Beloved, it is a faithful thing you do in all your efforts for these brothers, strangers as they are, who testified to your love before the church. You will do well to send them on their journey in a manner worthy of God. For they have gone out for the sake of the name, accepting nothing from the Gentiles. Therefore we ought to support people like these, that we may be fellow workers for the truth.

It appears that Gaius had been showing hospitality for these brothers, and was sending them on their journey in a manner worthy of God.

Even in the very early days of the church, it seems that there were travelling teachers, evangelists, and missionaries. These brothers had evidently been cared for by Gaius, then had told John about the hospitality they received (v.6a). 

David Guzik writes on this,

The reward for these support people is the same as those who are out on the front lines. 1 Samuel 30:21-25 shows this principle, where the spoils are distributed equally among those who fought and those who supported. King David understood that the supply lines were just as vital as the soldiers, and God would reward both soldiers and supporters properly and generously.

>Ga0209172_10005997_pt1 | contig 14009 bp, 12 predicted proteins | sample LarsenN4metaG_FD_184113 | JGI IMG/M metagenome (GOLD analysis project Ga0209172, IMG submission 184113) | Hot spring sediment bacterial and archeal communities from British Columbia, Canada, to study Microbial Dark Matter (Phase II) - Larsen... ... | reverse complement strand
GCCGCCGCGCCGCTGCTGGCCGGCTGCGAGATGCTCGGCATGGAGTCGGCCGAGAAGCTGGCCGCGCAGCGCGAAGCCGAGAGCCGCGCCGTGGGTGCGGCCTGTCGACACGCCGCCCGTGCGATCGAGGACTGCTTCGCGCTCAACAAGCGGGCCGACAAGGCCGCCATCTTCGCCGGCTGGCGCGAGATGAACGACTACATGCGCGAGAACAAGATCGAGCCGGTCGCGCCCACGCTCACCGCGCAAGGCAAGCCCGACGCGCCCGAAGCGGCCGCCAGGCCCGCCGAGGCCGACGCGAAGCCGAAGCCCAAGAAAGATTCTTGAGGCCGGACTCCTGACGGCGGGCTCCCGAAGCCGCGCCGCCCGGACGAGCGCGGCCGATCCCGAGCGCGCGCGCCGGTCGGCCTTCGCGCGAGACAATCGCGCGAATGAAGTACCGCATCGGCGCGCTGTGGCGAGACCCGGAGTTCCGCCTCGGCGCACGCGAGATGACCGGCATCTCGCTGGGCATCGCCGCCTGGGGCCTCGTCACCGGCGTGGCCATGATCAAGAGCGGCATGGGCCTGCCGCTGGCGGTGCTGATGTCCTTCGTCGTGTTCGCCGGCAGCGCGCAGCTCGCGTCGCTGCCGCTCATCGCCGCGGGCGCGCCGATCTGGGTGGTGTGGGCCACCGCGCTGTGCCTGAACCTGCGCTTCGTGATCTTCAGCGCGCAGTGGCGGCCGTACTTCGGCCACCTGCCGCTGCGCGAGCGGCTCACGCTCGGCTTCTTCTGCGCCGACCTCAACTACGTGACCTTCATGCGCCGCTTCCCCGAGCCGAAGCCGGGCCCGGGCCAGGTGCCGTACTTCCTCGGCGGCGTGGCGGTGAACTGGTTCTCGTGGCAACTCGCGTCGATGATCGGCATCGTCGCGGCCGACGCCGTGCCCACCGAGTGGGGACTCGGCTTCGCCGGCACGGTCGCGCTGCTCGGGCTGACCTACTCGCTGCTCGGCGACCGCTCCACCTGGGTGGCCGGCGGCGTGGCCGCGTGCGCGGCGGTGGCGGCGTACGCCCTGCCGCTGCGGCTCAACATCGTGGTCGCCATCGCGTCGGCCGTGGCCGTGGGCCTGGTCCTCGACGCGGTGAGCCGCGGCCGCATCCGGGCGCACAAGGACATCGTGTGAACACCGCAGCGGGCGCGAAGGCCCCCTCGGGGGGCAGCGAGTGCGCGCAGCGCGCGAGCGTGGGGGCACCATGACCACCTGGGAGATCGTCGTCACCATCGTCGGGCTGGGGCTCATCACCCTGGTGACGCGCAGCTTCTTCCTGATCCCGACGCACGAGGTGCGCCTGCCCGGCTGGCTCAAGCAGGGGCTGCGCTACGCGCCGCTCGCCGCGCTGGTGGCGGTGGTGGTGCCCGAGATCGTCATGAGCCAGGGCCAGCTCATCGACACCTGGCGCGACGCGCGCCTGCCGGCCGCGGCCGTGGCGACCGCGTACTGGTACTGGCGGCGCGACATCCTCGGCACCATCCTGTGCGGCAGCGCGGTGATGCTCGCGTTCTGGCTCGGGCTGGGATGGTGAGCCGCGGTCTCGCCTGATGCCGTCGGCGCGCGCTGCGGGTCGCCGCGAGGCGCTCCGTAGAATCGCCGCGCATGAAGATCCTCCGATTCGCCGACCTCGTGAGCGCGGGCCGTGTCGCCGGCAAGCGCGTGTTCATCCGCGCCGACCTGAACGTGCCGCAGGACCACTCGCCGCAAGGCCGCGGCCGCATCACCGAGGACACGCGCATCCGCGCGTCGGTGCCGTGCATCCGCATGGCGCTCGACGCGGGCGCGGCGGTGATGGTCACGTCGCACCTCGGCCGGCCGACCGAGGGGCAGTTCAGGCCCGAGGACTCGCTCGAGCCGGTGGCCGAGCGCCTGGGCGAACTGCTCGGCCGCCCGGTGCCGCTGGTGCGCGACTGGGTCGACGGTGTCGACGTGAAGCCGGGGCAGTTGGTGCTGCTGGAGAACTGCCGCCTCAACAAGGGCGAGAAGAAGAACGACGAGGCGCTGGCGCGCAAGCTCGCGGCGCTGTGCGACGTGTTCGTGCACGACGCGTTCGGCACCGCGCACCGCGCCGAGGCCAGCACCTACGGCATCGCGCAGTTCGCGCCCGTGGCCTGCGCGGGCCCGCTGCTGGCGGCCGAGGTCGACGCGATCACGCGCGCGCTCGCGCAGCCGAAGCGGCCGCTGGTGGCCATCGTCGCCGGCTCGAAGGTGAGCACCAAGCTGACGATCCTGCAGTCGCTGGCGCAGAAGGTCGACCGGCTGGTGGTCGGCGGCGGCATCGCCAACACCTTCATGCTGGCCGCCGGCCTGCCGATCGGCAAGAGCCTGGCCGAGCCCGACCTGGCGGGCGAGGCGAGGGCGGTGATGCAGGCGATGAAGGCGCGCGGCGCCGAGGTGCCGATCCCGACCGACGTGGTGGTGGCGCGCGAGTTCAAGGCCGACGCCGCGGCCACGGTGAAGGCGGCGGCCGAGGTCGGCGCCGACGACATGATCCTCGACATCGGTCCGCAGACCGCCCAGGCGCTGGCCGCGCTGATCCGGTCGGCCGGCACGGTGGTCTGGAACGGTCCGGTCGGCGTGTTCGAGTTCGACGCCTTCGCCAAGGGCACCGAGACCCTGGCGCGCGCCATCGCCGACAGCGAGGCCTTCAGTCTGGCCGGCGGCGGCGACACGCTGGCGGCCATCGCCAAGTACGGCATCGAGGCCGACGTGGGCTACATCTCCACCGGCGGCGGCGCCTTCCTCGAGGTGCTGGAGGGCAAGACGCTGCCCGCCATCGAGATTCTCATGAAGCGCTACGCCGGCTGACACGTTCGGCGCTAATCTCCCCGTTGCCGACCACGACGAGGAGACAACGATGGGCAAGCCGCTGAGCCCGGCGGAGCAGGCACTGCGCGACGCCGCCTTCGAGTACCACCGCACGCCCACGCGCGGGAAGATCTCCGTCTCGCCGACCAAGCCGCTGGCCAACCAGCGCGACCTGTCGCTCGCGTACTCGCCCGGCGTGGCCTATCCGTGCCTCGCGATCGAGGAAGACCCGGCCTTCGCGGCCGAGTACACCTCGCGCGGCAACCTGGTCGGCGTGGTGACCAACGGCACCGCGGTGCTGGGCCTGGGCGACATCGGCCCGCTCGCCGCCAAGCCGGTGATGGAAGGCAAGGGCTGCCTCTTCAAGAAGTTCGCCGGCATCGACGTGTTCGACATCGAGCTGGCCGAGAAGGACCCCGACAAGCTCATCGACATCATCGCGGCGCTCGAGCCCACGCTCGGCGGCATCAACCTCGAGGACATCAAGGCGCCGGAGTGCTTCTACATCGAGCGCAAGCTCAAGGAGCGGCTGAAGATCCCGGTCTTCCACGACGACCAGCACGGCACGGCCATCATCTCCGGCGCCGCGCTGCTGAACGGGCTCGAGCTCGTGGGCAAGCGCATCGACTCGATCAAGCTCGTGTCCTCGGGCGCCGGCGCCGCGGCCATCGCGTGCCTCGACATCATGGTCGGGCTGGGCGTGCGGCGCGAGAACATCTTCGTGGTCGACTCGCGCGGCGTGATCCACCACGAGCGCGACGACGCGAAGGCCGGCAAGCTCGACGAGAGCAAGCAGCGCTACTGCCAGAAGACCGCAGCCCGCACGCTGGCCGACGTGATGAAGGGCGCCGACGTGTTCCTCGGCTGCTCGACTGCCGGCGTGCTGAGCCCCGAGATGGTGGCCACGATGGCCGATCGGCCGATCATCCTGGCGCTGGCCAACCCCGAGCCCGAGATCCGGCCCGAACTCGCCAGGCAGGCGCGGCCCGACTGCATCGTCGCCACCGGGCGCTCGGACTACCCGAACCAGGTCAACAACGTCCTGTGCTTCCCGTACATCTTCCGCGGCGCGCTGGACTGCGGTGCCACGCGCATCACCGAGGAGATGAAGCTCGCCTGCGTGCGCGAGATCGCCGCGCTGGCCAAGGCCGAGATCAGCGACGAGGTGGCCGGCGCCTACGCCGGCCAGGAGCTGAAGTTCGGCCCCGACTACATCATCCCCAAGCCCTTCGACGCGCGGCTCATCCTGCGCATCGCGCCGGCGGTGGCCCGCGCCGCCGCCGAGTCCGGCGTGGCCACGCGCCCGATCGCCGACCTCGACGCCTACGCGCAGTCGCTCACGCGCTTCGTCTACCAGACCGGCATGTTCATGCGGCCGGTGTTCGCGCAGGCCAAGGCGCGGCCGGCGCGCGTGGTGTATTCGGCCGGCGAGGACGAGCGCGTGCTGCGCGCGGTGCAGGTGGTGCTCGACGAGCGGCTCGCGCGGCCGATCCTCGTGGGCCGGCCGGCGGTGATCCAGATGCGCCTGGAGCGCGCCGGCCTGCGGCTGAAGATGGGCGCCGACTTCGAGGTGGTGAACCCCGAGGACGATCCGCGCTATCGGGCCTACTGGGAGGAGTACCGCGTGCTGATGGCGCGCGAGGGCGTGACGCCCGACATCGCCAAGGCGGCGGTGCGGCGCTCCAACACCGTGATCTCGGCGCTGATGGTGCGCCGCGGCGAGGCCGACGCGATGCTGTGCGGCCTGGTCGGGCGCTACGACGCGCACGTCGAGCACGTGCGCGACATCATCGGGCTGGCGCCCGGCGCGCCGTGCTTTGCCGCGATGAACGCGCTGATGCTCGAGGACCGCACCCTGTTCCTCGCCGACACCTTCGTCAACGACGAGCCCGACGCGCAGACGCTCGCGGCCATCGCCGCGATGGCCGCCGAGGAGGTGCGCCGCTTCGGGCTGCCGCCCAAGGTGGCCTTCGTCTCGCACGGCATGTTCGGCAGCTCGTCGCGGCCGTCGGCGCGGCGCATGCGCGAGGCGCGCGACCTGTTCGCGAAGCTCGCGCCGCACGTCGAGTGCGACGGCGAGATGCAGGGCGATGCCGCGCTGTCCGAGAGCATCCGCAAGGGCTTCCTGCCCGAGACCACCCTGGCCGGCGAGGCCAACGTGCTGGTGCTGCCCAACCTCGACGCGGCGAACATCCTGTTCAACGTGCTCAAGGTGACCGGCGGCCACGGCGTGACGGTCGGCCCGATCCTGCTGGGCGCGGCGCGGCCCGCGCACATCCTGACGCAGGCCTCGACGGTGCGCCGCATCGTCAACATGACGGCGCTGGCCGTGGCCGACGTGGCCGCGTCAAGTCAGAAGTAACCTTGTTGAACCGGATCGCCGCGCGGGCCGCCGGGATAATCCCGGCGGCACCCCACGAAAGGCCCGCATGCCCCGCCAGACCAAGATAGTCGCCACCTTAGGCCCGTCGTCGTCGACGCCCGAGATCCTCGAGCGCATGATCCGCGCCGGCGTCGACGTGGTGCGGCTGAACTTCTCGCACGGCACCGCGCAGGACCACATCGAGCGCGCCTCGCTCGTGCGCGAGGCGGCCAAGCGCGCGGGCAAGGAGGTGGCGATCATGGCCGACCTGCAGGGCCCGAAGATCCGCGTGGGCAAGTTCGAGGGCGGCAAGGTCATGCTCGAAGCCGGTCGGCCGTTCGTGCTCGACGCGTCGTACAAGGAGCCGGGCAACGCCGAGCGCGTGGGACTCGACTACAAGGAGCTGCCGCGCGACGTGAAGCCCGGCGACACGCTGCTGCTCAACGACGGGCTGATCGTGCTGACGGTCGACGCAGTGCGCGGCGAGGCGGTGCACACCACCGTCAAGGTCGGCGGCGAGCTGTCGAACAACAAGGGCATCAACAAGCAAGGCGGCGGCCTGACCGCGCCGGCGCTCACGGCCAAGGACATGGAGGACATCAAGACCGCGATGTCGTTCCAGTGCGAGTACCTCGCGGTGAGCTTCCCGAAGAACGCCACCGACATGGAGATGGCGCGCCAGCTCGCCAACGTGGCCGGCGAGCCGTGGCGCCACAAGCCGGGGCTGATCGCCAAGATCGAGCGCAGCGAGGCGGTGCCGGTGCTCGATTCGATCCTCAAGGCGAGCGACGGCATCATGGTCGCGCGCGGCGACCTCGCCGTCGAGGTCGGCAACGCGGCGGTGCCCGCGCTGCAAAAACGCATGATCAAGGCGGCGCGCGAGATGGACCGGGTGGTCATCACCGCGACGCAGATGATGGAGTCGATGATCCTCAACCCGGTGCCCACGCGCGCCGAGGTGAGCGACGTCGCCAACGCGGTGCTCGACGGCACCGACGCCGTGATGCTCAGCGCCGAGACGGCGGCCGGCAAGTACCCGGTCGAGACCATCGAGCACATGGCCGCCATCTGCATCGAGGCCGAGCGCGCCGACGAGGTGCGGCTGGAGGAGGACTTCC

John says that these travelling teachers accepted no help from the general population, so the burden for their support should be met by fellow believers (vv.7-8).

Showing hospitality is an important thing to God (1 Peter 4.8-09, Titus 1.8, Luke 14.12-14, Matthew 25.42-46). It might not seem like the most exciting or glamorous of services to the Lord, but it’s something that we are commanded to do.

The good example Gaius gives here is that we are to care for those who are ministering to others.

Simply then, if all are called to minister in some way, shape, or form (Colossians 3.23-24), then all of us are called to show hospitality to somebody, somewhere, at sometime. 


Point to ponder – Who can I show hospitality to today?